32

Suppose I have a text string like "11+5" or even "=11+5" stored in a cell. Is there a function in Excel that will allow me to actually evaluate that string as if it were a formula?

This would be helpful for another project where I would like to be able to write 'dynamic' formulas in Excel.

  • 3
    excel had this EVALUATE() function that does exactly this. That was a long time ago though, and i am not too sure about the new excel. Will poke around and see if i can find something equiv. – aCuria Mar 5 '11 at 1:12
  • 1
    that function sounds familiar, but I certainly can't find it in Excel2007, which is what I'm currently using. – drapkin11 Mar 5 '11 at 1:15
  • I cant find it either =/ – aCuria Mar 5 '11 at 1:17
28

EVALUATE is available in VBA in all current versions

You can include it in you VBA code, or wrap it into a simple UDF to make it available as a worksheet function

Function ev(r As Range) As Variant
    ev = Evaluate(r.Value)
End Function

It basically treats the value of the passed parameter as an Excel formula, same as if it were entered in a cell

"11+5" and "=11+5" will produce the same result

| improve this answer | |
  • 1
    I forgot all about user-defined functions in Excel -thanks. – drapkin11 Mar 5 '11 at 3:21
  • I did a small modification changing Range parameter to String and it works nice form me. thanks – Makah Jan 20 '14 at 20:26
19
=evaluate(put_reference[s]_here)

This is a semifunction - it can only be used in Name Manager.

This is how you can use it:

  • Point to a cell and you open Name Manager (From the FORMULAS tab or by clicking CTRL+F3)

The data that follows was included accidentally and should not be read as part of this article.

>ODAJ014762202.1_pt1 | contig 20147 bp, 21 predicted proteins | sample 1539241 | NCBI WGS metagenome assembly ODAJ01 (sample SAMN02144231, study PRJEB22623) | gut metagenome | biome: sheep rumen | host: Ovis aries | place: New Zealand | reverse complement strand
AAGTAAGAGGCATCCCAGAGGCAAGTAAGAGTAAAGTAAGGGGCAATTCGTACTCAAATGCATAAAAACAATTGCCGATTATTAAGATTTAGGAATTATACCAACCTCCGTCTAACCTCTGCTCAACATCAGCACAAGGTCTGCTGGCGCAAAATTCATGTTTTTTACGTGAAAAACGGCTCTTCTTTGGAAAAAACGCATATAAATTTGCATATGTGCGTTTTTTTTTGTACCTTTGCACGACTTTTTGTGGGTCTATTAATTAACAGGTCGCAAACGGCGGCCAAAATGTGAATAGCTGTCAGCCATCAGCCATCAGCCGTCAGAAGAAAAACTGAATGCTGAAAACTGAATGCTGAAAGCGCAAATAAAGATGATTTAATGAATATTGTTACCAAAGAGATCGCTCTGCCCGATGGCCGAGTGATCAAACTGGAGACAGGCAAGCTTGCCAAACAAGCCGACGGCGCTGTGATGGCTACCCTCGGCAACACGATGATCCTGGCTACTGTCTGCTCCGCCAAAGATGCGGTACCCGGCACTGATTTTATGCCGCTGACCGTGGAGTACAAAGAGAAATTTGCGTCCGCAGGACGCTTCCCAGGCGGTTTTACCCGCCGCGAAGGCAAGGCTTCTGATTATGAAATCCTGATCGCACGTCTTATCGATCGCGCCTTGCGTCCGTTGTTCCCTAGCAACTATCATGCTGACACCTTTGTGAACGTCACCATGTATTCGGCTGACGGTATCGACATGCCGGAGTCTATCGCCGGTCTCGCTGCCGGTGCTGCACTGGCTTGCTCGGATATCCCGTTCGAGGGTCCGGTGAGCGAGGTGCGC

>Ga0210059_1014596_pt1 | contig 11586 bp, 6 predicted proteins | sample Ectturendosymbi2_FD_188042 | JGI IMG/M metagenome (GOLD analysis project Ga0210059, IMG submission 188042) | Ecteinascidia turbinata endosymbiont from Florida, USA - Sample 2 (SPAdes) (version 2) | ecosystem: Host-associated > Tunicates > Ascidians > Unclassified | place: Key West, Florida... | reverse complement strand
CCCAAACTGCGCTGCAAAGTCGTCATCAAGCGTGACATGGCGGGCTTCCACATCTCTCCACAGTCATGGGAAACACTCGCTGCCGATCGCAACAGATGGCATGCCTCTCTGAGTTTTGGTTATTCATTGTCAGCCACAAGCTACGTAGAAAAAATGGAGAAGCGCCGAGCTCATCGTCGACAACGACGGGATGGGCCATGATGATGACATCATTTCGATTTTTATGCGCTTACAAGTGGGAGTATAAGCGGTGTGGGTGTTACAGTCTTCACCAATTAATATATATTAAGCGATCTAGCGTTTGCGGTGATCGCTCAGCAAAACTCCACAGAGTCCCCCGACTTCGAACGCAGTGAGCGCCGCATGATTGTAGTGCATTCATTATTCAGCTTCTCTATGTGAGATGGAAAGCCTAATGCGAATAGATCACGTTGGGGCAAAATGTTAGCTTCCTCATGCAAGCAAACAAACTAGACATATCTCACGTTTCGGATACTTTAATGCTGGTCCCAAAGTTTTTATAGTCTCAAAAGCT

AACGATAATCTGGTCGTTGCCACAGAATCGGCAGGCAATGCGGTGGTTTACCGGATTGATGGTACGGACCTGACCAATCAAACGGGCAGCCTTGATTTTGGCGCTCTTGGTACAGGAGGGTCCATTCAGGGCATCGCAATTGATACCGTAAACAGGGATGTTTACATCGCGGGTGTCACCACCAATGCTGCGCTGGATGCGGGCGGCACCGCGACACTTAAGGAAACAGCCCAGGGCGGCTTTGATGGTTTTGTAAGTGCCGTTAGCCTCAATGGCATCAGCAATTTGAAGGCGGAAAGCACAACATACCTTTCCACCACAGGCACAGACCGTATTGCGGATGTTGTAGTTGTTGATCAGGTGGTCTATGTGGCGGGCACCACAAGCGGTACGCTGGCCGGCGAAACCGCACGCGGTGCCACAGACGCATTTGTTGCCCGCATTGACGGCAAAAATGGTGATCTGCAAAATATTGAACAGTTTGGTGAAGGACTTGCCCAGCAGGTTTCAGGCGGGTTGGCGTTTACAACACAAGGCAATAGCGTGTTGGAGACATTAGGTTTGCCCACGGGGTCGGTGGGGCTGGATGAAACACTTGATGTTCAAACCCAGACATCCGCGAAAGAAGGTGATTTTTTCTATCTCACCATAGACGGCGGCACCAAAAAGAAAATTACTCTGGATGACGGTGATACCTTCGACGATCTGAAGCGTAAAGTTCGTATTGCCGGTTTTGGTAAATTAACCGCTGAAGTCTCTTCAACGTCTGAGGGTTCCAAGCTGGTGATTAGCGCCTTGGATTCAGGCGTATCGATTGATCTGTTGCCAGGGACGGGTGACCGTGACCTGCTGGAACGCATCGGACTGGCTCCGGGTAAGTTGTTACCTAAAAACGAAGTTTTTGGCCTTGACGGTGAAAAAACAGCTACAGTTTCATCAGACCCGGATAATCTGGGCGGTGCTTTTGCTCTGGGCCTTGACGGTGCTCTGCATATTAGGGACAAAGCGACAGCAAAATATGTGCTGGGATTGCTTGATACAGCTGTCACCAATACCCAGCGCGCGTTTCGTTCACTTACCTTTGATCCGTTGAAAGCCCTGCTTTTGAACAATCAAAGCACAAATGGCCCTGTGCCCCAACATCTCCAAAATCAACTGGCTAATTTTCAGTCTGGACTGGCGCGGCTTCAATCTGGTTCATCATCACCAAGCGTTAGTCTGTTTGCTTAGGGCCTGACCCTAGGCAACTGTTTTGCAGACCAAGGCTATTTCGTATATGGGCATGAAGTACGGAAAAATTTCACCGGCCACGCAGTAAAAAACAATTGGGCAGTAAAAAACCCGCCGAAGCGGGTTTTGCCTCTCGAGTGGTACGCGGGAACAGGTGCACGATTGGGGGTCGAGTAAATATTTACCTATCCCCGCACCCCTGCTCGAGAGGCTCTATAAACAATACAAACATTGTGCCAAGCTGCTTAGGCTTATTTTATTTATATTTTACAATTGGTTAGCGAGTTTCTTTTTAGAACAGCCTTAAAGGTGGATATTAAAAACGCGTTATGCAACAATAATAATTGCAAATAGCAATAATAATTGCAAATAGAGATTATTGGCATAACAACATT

Evaluate Example

  • Write =evaluate( and click on the cell you want (best to keep relative reference).

  • Finish the formula with )

  • Give it a NAME - (in this example I'll just call it eva).

  • Click OK.

Now, let's suppose that you've selected B1 and made all this refer to A1. In A1 you can put "1+1" and in B1 you write =eva - once you've hit ENTER, the B1 value will be 2. As the reference in Name Manager was relative, you can use =eva to get the evaluation of any cell one cell left from where you want it. (eg. in B2, =eva will return the result of cell A2)

| improve this answer | |
  • 1
    Very good - and nice to know. It even works for a table column: =EVALUATE(Tablename[@[column]]) Something you can't find in an most Excel Help- or advanced Tutorial easily – Paschi Oct 11 '17 at 20:13
  • 1
    ... and as usual with excel formulas, if you use a localized build, you need to use the localized function - e.g. in Excel 2016 DE it's called =auswerten(...) – kiwiwings Sep 4 '18 at 13:28
7

There is an important caveat with the great answer from @karel and @Laurentiu Mirica: the evaluate function won't recalculate unless the referenced cell changes. For example, cell C1 contains the text "A1+B1" and D1 contains the function =eval. If the values in A1 or B1 change, the cell D1 does not get recalculated.

Demonstration of eval problem

This can be corrected by introducing a volatile function into either the string or the eval cell. This will force a recalculation every time the worksheet is recalculated. For example, cell C1 could be replaced with =if(today(),"A1+B1",). Or, D1 could be replaced with =if(today(),eval,). Any volatile function should do.

A third and perhaps the simplest solution is to change semi-function in the name manager to =if(today(),evaluate(c1),)

| improve this answer | |